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Employee in the Spotlight:
Roxanna Hinzman

Roxanna Hinzman Profile Photo with her 2 dogs

Roxanna Hinzman works in the Southeast Region's Ecological Services Program as the Chief of Environmental Quality.

 


As a kid growing up in the 60s, I wanted to be Jacque Cousteau and Marlin Perkins all rolled into one.  I got involved with Explorer Scouts.  This was a co-ed group, so it really held my interest. Our troop had 2 sailboats, so we spent almost every weekend sailing, hiking, or being outside. I also took an ecology course in high school and we went to the Okefenokee Swamp, where I discovered you could actually get a job doing the things you loved in the places you loved the most. 


My degrees are in marine biology and coastal zone management.  My first “real science” job was in a toxicology lab at a nuclear power plant, which eventually led into biological monitoring and ecological risk assessment.  My journey to the Service was a long, convoluted one.  I worked in a variety of work environments such as the private sector, extension service, national labs, county government, and as a contractor with EPA.  It was my work as an EPA contractor that got my foot in the door to the Contaminants Program in FWS.  I spent four years in D.C., then became the Deputy Project Leader in Yreka, California—a combined fisheries/ES office.  I moved to my current position in Atlanta three and a half years ago.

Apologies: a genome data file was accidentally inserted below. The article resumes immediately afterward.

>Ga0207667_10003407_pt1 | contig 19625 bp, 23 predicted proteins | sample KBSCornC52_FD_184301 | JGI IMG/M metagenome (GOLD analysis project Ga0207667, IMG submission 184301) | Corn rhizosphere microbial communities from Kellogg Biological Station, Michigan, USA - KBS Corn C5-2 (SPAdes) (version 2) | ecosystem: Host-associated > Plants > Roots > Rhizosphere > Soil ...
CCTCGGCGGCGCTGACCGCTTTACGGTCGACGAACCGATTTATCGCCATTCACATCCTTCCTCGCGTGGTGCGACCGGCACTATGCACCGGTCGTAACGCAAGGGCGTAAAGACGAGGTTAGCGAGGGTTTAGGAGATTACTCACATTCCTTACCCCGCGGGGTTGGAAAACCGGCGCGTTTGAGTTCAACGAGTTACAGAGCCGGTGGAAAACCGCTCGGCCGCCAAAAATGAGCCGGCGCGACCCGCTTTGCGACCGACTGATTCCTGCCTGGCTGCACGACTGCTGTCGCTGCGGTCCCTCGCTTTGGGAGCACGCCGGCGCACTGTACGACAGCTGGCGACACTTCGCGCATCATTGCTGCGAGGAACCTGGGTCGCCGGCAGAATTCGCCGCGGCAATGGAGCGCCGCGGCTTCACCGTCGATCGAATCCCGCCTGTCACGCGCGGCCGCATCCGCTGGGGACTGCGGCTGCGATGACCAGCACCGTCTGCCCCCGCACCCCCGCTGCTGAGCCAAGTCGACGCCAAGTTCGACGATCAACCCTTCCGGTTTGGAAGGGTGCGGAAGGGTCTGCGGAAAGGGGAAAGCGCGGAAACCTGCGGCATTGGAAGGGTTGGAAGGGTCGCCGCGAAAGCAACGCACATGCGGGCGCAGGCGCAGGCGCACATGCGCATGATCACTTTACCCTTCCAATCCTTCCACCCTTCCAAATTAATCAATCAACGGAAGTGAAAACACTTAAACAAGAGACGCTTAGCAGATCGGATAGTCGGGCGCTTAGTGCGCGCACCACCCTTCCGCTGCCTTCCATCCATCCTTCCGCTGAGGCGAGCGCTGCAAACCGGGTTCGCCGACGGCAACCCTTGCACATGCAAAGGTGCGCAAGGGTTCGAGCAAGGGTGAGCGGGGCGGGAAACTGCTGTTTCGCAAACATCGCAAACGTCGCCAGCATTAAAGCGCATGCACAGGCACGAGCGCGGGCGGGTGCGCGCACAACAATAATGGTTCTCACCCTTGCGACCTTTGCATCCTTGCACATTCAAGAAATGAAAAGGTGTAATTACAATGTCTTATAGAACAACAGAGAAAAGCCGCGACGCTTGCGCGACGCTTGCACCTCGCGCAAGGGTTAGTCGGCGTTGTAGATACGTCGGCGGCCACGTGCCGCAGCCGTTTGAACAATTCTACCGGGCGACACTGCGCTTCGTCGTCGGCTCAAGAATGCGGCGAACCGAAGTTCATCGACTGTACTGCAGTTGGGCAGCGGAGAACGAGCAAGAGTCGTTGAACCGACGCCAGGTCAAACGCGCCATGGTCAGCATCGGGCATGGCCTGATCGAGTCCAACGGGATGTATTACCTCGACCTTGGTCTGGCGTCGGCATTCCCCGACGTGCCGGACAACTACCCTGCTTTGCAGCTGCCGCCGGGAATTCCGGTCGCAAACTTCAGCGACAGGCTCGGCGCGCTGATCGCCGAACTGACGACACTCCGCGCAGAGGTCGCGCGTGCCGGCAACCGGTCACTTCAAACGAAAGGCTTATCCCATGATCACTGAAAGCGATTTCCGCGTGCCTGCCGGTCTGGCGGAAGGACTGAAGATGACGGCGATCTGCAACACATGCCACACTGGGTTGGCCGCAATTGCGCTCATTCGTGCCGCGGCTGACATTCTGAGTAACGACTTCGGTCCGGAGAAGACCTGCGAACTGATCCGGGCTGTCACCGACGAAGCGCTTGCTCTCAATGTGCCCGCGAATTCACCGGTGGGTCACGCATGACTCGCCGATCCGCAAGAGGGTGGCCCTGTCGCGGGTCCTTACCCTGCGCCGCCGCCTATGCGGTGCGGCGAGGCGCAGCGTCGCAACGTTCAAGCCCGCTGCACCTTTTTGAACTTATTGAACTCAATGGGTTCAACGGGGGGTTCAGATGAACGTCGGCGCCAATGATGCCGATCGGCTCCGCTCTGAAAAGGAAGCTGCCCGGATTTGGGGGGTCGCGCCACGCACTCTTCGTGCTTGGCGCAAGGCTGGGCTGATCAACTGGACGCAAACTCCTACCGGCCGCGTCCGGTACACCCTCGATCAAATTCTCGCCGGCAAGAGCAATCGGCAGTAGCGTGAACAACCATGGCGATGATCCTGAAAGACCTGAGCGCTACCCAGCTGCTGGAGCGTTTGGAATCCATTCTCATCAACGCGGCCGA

I’ve had the good fortune to work on everything from water quality to frogs to anthrax.  I loved being in the field (especially when my body didn’t complain about the long days, weather, or heavy loads).  Now that I’ve “moved on” to supervision, management, and (I hope) leadership; the crazy fun thing is the people part. 

No matter how hard the technical stuff is, the people story is always complex, rich, and interesting.  Figuring out what makes folks tick, how to support and motivate people with varying styles, testing the limits of my versatility, learning how to let go of doing it my way (a never ending work in progress), and looking at my behavior with a critical eye have been more challenging than any scientific study or field work.

My favorite non-work things are hanging out with family and friends.  Soon, I hope to renew my favorite volunteer work, which is raising puppies to become service dogs to people with disabilities other than blindness.  I’ve raised four pups so far and hope to do it again soon.  You’d be amazed at the people you meet and conversations you have when you are walking around with a cute puppy in a cape.

Learn more about the U.S. Fish & Wildlife Service's Environmental Quality Program

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